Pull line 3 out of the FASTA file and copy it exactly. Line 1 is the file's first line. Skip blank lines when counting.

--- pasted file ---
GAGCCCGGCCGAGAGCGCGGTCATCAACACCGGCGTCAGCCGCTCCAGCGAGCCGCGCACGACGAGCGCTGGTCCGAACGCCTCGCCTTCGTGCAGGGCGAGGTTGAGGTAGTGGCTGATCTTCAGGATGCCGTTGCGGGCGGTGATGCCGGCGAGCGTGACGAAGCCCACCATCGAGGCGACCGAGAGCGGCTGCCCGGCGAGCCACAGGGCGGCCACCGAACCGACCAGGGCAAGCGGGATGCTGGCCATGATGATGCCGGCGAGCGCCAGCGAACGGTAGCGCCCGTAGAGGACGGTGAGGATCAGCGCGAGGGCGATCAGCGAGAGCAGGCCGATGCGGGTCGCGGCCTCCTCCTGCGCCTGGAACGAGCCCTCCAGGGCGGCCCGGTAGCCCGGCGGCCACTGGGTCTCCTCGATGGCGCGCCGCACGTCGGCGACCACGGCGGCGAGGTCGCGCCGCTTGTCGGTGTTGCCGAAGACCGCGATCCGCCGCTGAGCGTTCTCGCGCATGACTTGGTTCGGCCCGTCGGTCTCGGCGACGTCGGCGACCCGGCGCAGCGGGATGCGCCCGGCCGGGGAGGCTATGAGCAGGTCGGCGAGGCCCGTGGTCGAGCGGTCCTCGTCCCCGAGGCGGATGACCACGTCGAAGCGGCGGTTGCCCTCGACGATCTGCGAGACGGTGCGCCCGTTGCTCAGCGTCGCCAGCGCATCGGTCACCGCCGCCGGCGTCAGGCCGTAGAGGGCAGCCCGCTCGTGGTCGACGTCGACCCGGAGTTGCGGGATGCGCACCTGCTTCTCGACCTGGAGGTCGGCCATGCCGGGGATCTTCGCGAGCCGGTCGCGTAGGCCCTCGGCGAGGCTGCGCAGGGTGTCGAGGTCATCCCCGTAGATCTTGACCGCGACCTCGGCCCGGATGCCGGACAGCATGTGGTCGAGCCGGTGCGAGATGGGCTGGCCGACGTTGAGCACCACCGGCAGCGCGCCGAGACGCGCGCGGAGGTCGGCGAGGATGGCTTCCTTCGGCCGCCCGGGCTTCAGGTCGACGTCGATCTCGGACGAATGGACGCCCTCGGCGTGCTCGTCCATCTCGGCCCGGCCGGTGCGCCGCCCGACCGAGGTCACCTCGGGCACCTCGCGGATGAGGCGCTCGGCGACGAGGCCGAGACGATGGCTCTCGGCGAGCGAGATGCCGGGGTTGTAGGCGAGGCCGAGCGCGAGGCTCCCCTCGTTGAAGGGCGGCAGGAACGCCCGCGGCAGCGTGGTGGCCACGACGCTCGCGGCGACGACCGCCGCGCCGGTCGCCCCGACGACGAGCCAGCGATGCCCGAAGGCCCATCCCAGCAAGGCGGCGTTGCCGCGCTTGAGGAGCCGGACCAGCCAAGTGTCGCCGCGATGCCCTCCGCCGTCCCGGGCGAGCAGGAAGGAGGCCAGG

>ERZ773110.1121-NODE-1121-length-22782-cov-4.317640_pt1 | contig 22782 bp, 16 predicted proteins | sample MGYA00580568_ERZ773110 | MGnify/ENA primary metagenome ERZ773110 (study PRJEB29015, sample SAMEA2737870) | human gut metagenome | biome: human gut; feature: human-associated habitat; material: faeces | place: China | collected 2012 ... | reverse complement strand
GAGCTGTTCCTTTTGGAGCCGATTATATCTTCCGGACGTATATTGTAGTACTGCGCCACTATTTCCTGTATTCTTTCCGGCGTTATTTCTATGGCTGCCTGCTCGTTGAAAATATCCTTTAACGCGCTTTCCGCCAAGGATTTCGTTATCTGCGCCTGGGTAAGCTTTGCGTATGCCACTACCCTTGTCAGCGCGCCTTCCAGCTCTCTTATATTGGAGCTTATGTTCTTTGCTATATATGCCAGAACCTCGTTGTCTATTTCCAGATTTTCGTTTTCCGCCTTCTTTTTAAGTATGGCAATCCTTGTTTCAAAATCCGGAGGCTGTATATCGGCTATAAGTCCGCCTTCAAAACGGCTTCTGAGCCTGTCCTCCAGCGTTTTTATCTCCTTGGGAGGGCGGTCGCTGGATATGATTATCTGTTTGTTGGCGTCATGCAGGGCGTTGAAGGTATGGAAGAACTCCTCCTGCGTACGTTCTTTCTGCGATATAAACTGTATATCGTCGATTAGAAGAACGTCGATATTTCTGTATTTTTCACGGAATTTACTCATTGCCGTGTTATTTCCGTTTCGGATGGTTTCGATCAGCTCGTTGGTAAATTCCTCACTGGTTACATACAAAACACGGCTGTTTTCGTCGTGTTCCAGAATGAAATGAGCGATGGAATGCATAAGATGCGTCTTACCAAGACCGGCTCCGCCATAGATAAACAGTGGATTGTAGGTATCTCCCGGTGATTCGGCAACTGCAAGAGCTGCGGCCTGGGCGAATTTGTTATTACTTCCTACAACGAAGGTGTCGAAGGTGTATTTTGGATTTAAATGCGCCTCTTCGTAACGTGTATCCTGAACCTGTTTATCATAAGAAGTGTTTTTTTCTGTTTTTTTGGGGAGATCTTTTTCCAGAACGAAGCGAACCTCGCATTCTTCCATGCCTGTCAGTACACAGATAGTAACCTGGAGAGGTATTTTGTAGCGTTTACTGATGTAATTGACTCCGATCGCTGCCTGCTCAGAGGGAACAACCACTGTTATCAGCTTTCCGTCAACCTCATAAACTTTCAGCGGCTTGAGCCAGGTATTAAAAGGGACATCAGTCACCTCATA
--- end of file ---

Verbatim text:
GAGCTGTTCCTTTTGGAGCCGATTATATCTTCCGGACGTATATTGTAGTACTGCGCCACTATTTCCTGTATTCTTTCCGGCGTTATTTCTATGGCTGCCTGCTCGTTGAAAATATCCTTTAACGCGCTTTCCGCCAAGGATTTCGTTATCTGCGCCTGGGTAAGCTTTGCGTATGCCACTACCCTTGTCAGCGCGCCTTCCAGCTCTCTTATATTGGAGCTTATGTTCTTTGCTATATATGCCAGAACCTCGTTGTCTATTTCCAGATTTTCGTTTTCCGCCTTCTTTTTAAGTATGGCAATCCTTGTTTCAAAATCCGGAGGCTGTATATCGGCTATAAGTCCGCCTTCAAAACGGCTTCTGAGCCTGTCCTCCAGCGTTTTTATCTCCTTGGGAGGGCGGTCGCTGGATATGATTATCTGTTTGTTGGCGTCATGCAGGGCGTTGAAGGTATGGAAGAACTCCTCCTGCGTACGTTCTTTCTGCGATATAAACTGTATATCGTCGATTAGAAGAACGTCGATATTTCTGTATTTTTCACGGAATTTACTCATTGCCGTGTTATTTCCGTTTCGGATGGTTTCGATCAGCTCGTTGGTAAATTCCTCACTGGTTACATACAAAACACGGCTGTTTTCGTCGTGTTCCAGAATGAAATGAGCGATGGAATGCATAAGATGCGTCTTACCAAGACCGGCTCCGCCATAGATAAACAGTGGATTGTAGGTATCTCCCGGTGATTCGGCAACTGCAAGAGCTGCGGCCTGGGCGAATTTGTTATTACTTCCTACAACGAAGGTGTCGAAGGTGTATTTTGGATTTAAATGCGCCTCTTCGTAACGTGTATCCTGAACCTGTTTATCATAAGAAGTGTTTTTTTCTGTTTTTTTGGGGAGATCTTTTTCCAGAACGAAGCGAACCTCGCATTCTTCCATGCCTGTCAGTACACAGATAGTAACCTGGAGAGGTATTTTGTAGCGTTTACTGATGTAATTGACTCCGATCGCTGCCTGCTCAGAGGGAACAACCACTGTTATCAGCTTTCCGTCAACCTCATAAACTTTCAGCGGCTTGAGCCAGGTATTAAAAGGGACATCAGTCACCTCATA